Hall said he is also a big fan of "The Front Page," which he called the "the grandfather of newspaper movies." He said he thought it would be perfect to show in Montclair, which is home to many journalists.

As for the movie, Hall said what he appreciates about it is that it serves as a kind of time capsule.

"Movies are a great way to travel the world without having to leave your house, and with 'The Front Page,' it's really fun to go back and time travel to see the history of cinematic storytelling," Hall observed.

Despite its age, Hall observed, the movie still holds up with a "lot of freshness and the jokes even land pretty well."

Bodde said she also is looking forward to "The Front Page" showing.

"The Montclair Film Festival is becoming a world-class film festival, and in my opinion, one of the reasons why is that it includes restorations of classic films," she said.

The restoration of the 1931 movie came about when the Film Foundation and the Academy Film Archive worked together, starting about three years ago. She said the challenge was that the original negative of the film no longer existed, which would enable the making of a new print.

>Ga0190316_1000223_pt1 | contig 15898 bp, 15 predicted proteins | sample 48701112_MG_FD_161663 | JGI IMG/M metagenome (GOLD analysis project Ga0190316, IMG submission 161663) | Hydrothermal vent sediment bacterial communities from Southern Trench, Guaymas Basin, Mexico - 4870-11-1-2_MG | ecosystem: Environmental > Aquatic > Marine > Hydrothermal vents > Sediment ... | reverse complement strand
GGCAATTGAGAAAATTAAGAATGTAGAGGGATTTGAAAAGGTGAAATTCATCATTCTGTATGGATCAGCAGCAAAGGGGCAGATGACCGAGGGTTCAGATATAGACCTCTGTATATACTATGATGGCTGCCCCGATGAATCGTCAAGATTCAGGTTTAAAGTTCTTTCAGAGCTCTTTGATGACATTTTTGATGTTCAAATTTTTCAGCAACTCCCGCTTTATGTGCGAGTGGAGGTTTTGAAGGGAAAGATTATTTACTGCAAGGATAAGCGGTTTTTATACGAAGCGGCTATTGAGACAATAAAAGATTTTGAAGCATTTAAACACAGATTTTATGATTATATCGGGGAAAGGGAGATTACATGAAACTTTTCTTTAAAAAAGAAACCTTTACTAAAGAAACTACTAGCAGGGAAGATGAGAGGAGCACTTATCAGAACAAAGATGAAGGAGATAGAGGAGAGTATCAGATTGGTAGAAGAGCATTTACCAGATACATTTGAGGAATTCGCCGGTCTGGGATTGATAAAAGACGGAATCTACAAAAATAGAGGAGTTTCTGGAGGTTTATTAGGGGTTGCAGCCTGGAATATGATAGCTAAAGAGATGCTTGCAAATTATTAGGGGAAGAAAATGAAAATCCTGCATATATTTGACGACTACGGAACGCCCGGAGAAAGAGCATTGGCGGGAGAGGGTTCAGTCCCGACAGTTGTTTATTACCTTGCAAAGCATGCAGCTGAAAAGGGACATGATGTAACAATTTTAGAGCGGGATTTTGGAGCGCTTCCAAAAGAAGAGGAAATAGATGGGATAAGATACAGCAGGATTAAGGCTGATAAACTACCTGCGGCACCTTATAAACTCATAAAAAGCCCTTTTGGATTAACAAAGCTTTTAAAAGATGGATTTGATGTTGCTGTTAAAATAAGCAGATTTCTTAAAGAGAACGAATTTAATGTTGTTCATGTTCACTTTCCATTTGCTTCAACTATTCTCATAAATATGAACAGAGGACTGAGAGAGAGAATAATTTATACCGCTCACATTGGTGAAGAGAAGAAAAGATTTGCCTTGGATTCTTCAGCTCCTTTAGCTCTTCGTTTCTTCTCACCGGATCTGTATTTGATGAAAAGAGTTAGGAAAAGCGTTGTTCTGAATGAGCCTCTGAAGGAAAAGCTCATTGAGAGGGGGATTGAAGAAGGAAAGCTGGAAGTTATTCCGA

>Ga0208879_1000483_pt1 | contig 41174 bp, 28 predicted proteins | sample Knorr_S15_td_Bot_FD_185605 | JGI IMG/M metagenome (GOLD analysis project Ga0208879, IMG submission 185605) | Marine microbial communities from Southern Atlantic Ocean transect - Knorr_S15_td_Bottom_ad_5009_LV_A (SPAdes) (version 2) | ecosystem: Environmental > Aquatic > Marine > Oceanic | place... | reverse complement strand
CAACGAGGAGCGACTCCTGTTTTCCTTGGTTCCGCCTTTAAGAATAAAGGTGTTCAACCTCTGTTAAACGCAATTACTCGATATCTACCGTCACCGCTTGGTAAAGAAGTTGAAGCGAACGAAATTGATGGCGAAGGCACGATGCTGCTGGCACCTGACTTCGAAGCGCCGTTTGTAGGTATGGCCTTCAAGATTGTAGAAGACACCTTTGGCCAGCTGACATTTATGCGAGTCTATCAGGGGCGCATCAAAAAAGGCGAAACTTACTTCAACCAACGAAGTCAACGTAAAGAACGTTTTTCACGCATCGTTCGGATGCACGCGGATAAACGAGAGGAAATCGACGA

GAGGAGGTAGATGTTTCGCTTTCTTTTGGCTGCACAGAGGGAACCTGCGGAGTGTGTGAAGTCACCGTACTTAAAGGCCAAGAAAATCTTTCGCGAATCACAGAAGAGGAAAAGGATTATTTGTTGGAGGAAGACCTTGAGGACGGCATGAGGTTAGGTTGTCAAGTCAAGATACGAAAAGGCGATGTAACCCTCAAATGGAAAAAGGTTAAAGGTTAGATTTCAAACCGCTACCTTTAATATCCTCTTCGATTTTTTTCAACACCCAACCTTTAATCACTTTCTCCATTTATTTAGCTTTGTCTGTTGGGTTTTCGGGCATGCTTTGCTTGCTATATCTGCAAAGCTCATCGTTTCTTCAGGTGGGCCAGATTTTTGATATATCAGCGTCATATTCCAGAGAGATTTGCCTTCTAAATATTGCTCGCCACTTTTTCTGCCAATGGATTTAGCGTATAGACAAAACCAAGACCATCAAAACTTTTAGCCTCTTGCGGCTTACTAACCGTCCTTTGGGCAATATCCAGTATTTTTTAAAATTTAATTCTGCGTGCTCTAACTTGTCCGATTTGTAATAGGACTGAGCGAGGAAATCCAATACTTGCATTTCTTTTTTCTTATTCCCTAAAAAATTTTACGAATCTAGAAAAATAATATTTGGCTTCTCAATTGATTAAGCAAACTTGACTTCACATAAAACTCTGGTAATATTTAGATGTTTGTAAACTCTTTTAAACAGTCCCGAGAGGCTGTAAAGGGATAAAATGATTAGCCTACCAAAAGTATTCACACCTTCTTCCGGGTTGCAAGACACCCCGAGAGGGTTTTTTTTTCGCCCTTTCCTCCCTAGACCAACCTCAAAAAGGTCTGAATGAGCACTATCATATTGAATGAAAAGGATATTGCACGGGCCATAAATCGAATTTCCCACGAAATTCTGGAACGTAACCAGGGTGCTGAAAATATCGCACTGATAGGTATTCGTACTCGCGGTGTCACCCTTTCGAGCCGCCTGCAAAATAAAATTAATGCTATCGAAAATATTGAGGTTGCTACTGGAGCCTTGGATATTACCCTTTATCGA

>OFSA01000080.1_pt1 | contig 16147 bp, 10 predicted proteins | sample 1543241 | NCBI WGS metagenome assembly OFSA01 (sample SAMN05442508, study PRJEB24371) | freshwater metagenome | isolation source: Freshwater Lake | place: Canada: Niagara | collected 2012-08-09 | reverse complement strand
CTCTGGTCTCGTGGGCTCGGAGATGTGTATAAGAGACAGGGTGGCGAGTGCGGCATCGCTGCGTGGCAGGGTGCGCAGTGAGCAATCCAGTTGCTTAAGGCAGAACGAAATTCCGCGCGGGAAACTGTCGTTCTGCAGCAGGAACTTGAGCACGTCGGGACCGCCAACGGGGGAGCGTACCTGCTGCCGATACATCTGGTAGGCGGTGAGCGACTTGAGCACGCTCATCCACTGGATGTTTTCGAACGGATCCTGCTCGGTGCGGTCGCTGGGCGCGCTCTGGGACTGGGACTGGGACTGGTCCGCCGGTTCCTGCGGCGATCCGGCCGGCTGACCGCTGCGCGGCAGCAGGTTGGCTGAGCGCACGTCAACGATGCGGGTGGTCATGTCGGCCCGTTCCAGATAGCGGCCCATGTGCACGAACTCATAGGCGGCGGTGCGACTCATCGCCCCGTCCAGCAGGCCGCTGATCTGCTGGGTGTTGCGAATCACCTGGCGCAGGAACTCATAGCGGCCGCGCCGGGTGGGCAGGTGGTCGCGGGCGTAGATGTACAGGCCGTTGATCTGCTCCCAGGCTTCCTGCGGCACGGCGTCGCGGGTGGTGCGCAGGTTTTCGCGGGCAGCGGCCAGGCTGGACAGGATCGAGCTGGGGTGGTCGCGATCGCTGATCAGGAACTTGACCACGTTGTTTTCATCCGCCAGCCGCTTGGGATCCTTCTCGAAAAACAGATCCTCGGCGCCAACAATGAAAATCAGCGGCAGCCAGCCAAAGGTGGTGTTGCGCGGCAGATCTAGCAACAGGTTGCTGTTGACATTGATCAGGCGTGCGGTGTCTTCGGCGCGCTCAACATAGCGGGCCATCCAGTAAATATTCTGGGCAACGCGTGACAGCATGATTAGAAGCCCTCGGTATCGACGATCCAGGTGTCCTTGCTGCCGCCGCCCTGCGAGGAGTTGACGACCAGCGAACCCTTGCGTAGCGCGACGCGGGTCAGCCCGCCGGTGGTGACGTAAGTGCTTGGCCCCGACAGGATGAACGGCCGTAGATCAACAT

"The film had gone into the public domain and there was no studio that was responsible for maintaining the film," Bodde said. "The sources to use for the restoration were different copies."

She said months of research that included studying the production files of the movie as well as finding original audio elements helped in the restoration of the film.

Bodde hopes that her fellow Montclairites will come out and see the movie to gain an appreciation of some of the things that have made her a fan.

"The writing is one of the stars of the show, which made the film one of the earliest examples of screwball comedies," Bodde said. "This is the ultimate newspaper movie, it shows the scrappy journalist who will do anything for a story."



News Archive